Conversations with an Artist: Kikuko Kohno

Kikuko Kohno Porcelain Illustrated Ceramics

Story is such an integral part of how we curate our collections. Kikuko Kohno embraces narrative in powerful and charming ways in her porcelain wheel thrown and illustrated ceramics that exemplify the connection to our hearts and minds. We met through a surprising circumstance with Kikuko in Japan and a colleague of hers in the South Bay and via a long time customer. We so appreciate Kikuko's honesty and vulnerability in and about her work and look forward to delighting you with her fantastical worlds.

8 Questions

Describe the moment you realized art fed your soul.
It always has.
My bond with creativity has become even stronger, especially after the
loss of my mother when I was 8 years old.
Even after having a baby and raising a family, art and making things
every day keeps me in a good state of mind.
Art and creativity are absolutely necessary for me to stay healthy and alive.

Japanese Porcelain Ceramic Artist Kikuko Kohno

What themes do you pursue in your art?
Fantastic worlds that lead me out of the everyday and through my inner world.

The circle of blood... Mother, myself, and my son.
I see my mother in myself as I see myself in my son.

Kikuko Kohno Fruit Baskets Illustrated Porcelain Bowl

Tell us about what influences the direction for your craft.
Nagasaki, my birthplace
Death of my mother
Dissociative Identity Disorder
My children

Kikuko Kohno_Divergenting Mind_low serving bowl
Kikuko Kohno Porcelain Low Serving Bowl with Illustrated People

How has your work developed over time?
I was a child who loved to draw alone from an early age
After repeatedly winning many contests, I made my debut as an
illustrator at the age of 18.
I drew illustrations for books and newspapers.
However, I was caught up in my family's huge debt problems and
pressure from my parents, and gradually I became mentally trapped and
could no longer draw at all.
Even after spending several years resolving my debt and parents'
problems, I still could not paint because I could not shake off my
mental anxiety. Even though I could not paint, I always wanted to
express myself, so I went to Cuba to study folklore art (traditional
dance and music) in search of a method of expression other than
painting.
After returning to Japan, I worked as a dance instructor, got married,
and had a baby.
I underwent therapy after the birth of my child, which helped me to
overcome my mental anxiety, and I was able to paint again.
I spend most of my time painting and making ceramics while living in
the Japanese countryside surrounded by rice paddies and fields.

What’s the most indispensable item in your studio?
Sunlight coming through the windows.
In winter, a heater and warm clothes! (In the winter my studio is
extremely cold)

Kikuko Kohno Porcelain Ceramics
Do you collect anything?
I try not to collect anything in order to have as much work space as possible.

But I do buy catalogues of good art exhibitions.

What is the most inspiring thing you have seen, read, watched, or
listened to recently?
My son raised a Monarch butterfly larva by leafing it and turning it
into a chrysalis, and it finally hatched. I saw my son this morning as
he watched and further observed the butterfly as it flew out of the
insect box.
I thought this was a very inspirational moment.

As far as what I've read, not recently.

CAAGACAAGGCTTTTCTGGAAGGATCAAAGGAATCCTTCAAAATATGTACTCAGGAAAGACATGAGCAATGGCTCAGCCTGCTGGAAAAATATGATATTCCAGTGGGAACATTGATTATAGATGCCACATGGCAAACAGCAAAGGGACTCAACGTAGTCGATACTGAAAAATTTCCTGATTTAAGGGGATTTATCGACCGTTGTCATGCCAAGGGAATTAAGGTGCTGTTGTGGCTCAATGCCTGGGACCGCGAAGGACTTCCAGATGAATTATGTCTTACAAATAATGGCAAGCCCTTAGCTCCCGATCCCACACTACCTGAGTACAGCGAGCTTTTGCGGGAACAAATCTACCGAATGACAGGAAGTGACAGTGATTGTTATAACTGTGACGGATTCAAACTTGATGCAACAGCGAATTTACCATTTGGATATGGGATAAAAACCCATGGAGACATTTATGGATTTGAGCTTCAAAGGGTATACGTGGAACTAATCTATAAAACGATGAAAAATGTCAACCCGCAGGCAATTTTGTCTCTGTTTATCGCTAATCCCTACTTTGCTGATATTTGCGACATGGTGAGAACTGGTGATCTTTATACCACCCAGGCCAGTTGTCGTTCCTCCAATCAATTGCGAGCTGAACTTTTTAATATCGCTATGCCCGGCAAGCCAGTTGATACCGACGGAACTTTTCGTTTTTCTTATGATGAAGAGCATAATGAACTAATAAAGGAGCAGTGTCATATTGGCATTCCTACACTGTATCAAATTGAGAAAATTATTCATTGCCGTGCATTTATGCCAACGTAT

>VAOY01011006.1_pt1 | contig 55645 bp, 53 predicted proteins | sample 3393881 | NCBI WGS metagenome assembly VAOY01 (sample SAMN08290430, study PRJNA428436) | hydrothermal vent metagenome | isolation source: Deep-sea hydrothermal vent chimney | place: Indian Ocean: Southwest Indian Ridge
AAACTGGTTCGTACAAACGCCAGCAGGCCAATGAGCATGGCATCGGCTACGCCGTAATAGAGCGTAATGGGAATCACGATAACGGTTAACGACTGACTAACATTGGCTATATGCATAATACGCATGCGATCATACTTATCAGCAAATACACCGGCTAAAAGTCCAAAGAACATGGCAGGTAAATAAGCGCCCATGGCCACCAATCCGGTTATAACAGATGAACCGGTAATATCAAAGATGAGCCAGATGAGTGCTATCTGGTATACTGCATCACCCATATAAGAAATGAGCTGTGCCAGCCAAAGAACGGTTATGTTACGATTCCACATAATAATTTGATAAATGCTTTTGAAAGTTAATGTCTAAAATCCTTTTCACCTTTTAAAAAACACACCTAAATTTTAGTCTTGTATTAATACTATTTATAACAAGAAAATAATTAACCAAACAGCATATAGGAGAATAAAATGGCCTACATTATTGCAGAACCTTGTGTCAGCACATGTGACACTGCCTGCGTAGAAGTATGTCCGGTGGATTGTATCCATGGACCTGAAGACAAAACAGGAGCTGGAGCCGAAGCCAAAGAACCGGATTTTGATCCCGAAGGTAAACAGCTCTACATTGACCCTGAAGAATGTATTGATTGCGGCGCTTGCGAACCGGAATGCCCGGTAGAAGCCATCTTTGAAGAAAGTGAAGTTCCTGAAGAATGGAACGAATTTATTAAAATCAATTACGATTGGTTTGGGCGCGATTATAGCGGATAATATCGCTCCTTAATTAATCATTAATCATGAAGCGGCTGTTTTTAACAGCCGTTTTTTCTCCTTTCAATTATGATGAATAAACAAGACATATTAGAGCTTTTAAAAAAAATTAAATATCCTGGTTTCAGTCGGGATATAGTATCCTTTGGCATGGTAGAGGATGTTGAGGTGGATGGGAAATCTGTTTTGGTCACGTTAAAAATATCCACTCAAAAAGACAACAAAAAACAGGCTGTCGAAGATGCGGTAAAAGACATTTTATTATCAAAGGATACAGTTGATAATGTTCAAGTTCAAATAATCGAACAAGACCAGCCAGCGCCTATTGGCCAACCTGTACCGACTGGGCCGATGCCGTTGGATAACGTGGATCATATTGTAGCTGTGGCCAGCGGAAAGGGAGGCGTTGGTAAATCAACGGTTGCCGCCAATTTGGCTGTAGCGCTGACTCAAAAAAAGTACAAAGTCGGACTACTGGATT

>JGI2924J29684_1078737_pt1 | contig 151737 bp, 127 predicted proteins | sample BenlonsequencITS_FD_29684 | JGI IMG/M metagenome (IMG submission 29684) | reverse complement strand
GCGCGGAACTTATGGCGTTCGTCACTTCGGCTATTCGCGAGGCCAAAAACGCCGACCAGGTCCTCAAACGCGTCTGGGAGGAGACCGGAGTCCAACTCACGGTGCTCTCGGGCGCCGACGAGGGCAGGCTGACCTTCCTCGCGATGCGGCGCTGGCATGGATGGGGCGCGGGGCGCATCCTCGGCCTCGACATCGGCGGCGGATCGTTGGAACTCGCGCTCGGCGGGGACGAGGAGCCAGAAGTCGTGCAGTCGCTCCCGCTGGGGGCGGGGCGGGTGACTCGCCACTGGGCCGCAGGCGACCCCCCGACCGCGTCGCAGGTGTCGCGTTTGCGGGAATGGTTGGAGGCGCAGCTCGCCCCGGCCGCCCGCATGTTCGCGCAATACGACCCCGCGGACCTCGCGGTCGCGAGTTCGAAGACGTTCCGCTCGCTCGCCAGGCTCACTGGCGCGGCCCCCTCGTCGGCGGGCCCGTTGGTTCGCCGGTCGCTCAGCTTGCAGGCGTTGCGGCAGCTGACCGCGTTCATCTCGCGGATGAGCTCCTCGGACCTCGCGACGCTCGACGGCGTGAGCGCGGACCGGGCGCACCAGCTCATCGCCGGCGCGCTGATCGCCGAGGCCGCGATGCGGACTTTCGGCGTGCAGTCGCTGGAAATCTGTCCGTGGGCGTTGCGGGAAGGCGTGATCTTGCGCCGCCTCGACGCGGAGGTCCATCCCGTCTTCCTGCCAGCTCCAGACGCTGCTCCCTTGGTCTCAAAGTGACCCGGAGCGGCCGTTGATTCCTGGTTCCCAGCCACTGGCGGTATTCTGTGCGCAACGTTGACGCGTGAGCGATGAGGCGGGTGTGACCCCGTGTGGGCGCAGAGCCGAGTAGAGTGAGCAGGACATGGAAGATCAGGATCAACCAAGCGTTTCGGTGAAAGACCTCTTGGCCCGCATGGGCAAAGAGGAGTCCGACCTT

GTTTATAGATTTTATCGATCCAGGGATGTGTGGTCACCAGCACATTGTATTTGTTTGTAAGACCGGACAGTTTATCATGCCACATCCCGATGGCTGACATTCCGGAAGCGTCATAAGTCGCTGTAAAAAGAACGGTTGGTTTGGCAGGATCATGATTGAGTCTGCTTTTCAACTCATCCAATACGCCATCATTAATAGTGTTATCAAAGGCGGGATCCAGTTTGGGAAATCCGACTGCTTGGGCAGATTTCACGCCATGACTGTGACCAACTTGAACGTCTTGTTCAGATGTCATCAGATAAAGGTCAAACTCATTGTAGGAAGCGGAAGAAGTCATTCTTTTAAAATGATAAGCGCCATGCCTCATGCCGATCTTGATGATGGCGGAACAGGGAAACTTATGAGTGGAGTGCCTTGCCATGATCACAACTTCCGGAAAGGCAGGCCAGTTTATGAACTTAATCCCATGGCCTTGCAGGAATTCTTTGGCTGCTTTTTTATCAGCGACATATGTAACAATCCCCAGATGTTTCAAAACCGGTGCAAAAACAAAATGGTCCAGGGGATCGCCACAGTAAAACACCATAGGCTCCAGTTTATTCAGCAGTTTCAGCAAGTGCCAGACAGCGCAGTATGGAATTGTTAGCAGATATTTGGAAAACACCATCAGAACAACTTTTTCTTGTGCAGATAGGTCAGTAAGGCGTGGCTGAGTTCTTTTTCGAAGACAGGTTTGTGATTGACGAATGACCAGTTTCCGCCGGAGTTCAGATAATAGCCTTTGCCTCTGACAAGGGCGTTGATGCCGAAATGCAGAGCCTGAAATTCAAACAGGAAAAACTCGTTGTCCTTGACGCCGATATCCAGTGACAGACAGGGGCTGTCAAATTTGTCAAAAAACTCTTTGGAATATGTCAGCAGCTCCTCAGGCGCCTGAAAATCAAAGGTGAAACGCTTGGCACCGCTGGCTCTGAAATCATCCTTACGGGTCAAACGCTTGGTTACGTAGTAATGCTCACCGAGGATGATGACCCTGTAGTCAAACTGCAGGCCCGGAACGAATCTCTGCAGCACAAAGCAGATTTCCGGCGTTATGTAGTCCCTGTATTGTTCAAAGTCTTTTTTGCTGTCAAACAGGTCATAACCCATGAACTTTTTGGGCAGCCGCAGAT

"The Clever Princess," a book written by a British woman named Diana Coles.
"Miss Rumphius", a picture book written by Barbara Cooney in the U.S.,
which is still a model for my lifestyle.

Three years ago, I saw an exhibition in Tokyo by Chiharu Shiota, a
Japanese artist living in Berlin, Germany, which was shocking,
interesting, and moving.

Not so recently, but some of the most inspiring things I have heard
are hymns and festival music.
I went to a Christian girls' school founded by an American. I sang
hymns every morning and evening during my most impressionable teenage
years, so I always feel nostalgic when I hear old hymns.
The similarity between the festival music of my native Nagasaki and
that of Cuba was a major reason for my fascination with Cuban
folklore. I think the reason was that at that time Japan and Cuba were
connected by trade, with European ships coming and going between the
two countries. I was astonished when I realized that even if I went to
the other side of Japan, I would eventually seek the music of my
homeland. I was astonished.

What advice would you give your younger self about your artistic journey?
I would hug my younger self like I do my sons.
I think by doing so I was able to give myself a boost.
At the time I didn't know how to hug myself and couldn't do it at all.

Kikuko Kohno Porcelain Wheel Thrown Bowl with Swimming Kids Illustrated

Bonus question. What role has music played for you while you work and during COVID?
Before COVID and after COVID, my life did not change much.
I am always in the studio from 9:00 am to 5:30 pm working on things.
I finish work at 5:30pm, cook dinner, take a bath with my son, and go to bed.
Every day is a repetition, but I am not bored at all because every day
I am thinking of ways to improve and trying new things.

I enjoy music when I am driving.

For my exhibition "Fantastic worlds come into the life," which was
held at the end of COVID, I used music I composed myself as background
music to draw visitors into my world through both the ears and the
eyes.

Kikuko Kohno Illustrated Porcelain Ceramic Tile or Trivet

We receive Kikuko's wheel thrown and individually illustrated porcelain ceramics in small batches. Scoop some up for your table!

Check out the collection here

~ Bonnie & Jeffrey

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